A significant number of disorders associated with the eye or visual system involve mitochondrial deletions and mutations. Mitochondrial diseases should be considered whenever the inheritance pattern of a trait suggests maternal transmission. Although the inheritance pattern might superficially resemble that of an X-linked trait, maternal transmission differs in that all of the offspring of affected females—both daughters and sons—can inherit the trait, but only the daughters can pass it on.
The phenotype and severity of mitochondrial disease appear to depend on the nature of the mutation, the presence or degree of heteroplasmy (coexistence of more than 1 species of mitochondrial DNA [mtDNA]—ie, wild type and mutant), and the oxidative needs of the tissues involved. Spontaneous deletions and mutations of mtDNA accumulate with age, and the effect of this accumulation is to decrease the efficiency and function of the electron transport system, reducing the availability of adenosine triphosphate (ATP). When energy production becomes insufficient to maintain the function of cells or tissue, disease occurs. There appears to be an important interaction between age and tissue threshold of oxidative phosphorylation and the expression of inherited mutations of mtDNA.
With each cell division, the number of mutant mtDNA copies that are partitioned to a given daughter cell is random, unlike in mendelian inheritance. After a number of cell divisions, some cells, purely by chance, receive more normal or more mutant copies of mtDNA, resulting in a drift toward homoplasmy in subsequent cell lines. This process is called replicative segregation. With mtDNA deletions, preferential replication of the smaller deleted molecules causes an increase of the deleted copy over time. The trend toward homoplasmy helps explain why disease worsens with age and why organ systems not previously involved in multisystem mitochondrial disease become involved.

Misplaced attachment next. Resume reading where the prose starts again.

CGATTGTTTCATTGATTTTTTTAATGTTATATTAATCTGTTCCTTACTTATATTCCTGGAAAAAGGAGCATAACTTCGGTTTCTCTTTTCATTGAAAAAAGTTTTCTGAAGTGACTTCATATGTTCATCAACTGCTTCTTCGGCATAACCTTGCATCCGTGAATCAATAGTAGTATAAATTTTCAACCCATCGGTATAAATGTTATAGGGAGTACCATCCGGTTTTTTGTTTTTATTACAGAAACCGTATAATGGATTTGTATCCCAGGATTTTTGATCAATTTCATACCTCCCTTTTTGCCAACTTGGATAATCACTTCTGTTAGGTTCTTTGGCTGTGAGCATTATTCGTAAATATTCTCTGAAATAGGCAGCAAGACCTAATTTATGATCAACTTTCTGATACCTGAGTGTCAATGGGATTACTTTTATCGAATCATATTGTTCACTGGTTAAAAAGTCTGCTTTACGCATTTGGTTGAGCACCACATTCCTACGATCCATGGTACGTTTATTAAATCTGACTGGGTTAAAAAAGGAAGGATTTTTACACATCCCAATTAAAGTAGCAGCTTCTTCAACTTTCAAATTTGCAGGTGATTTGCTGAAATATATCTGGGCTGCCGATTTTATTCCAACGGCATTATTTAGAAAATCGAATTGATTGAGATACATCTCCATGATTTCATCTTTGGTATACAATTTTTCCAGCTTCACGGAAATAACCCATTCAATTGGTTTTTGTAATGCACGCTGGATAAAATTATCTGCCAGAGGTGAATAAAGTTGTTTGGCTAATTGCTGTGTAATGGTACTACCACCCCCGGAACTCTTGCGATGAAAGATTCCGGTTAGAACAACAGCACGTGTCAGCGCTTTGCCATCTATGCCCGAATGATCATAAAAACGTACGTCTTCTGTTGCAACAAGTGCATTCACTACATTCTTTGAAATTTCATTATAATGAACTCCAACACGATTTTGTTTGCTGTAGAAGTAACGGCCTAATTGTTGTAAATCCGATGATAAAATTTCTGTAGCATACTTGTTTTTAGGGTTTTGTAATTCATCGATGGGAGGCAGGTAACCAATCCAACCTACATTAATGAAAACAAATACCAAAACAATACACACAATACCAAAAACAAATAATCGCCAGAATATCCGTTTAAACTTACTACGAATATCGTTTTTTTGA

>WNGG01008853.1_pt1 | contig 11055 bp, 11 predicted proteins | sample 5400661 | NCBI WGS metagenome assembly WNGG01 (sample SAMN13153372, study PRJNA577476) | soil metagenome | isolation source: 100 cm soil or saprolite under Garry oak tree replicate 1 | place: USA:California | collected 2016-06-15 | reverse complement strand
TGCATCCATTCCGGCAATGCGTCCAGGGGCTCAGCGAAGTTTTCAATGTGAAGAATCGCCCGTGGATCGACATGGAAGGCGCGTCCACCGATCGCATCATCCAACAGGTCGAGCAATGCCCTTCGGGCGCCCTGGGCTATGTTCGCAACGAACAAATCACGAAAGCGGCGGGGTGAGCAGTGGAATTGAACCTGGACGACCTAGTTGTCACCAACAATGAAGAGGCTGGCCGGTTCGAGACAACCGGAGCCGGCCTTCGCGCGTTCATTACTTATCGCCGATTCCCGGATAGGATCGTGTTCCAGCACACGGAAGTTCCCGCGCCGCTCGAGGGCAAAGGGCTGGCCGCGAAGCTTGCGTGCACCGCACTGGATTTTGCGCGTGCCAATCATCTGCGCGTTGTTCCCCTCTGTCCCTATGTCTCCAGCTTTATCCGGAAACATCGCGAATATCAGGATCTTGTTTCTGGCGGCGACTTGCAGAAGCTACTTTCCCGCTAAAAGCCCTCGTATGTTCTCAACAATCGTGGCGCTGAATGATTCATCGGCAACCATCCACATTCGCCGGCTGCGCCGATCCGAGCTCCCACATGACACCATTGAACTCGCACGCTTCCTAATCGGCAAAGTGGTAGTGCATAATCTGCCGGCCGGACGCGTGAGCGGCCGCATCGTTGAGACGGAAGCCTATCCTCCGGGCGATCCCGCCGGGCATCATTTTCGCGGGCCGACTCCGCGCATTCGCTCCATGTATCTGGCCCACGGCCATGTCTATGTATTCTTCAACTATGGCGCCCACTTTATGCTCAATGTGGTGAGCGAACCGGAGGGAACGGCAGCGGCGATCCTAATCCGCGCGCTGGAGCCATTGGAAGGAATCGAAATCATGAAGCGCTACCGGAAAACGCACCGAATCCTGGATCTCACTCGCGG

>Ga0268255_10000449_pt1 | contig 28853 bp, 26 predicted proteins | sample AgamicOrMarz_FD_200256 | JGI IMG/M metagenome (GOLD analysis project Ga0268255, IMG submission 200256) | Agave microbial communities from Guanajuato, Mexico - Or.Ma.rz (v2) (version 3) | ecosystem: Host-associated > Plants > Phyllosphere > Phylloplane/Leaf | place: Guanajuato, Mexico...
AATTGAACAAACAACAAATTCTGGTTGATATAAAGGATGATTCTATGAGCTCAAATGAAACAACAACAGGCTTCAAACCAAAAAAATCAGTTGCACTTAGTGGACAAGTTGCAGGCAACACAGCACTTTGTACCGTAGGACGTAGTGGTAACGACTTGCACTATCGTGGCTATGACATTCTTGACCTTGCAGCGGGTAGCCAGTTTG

Causes of mitochondrial diseases can be categorized as follows:
large rearrangements of mtDNA (deletions or insertions), such as chronic progressive external ophthalmoplegia (CPEO), Kearns-Sayre syndrome, and Pearson marrow-pancreas syndrome
mutations of mtDNA-encoded ribosomal RNA (rRNA), such as occur in maternally inherited sensorineural deafness and aminoglycoside-induced deafness
mutations of mtDNA-encoded tRNA, such as occur in the syndromes of MELAS (mitochondrial encephalomyopathy, lactic acidosis, and strokelike episodes), MERRF (myoclonic epilepsy with ragged red fibers), MIDD (maternally inherited diabetes and deafness), and (in about 30% of cases) CPEO
missense and nonsense mutations, such as are present in Leber hereditary optic neuropathy; and neuropathy, ataxia, and RP
Chronic Progressive External Ophthalmoplegia
CPEO is a disorder involving progressive ptosis and paralysis of eye muscles associated with a ragged red myopathy, usually as a result of deletion of a portion of the mitochondrial genome. Patients with CPEO commonly have pigmentary retinopathy that does not create significant visual disability. Infrequently, they may have more marked retinal or other system involvement, the so-called CPEO-plus syndromes. In Kearns-Sayre syndrome, CPEO is associated with heart block and severe RP with marked visual impairment. Pearson marrow-pancreas syndrome results from a large deletion of mtDNA and presents in younger patients with an entirely different phenotype involving sideroblastic anemia and pancreatic exocrine dysfunction. However, in patients afflicted during their later years, Pearson marrow-pancreas syndrome can present with a phenotype resembling that of Kearns-Sayre syndrome.
Roughly 50% of patients with CPEO have demonstrable mtDNA deletions, whereas virtually all patients with Kearns-Sayre syndrome have large deletions. Of patients with CPEO who do not harbor demonstrable mtDNA deletions, up to 30% may have a point mutation at nucleotide position 3243, the same mutation in the tRNA for leucine that in other individuals is associated with MELAS syndrome. For all syndromes associated with deletions, such as Kearns-Sayre and CPEO, detection of the deletion usually requires study of the muscle tissue.
Excerpted from BCSC 2020-2021 series: Section 2 - Fundamentals and Principles of Ophthalmology. For more information and to purchase the entire series, please visit https://www.aao.org/bcsc.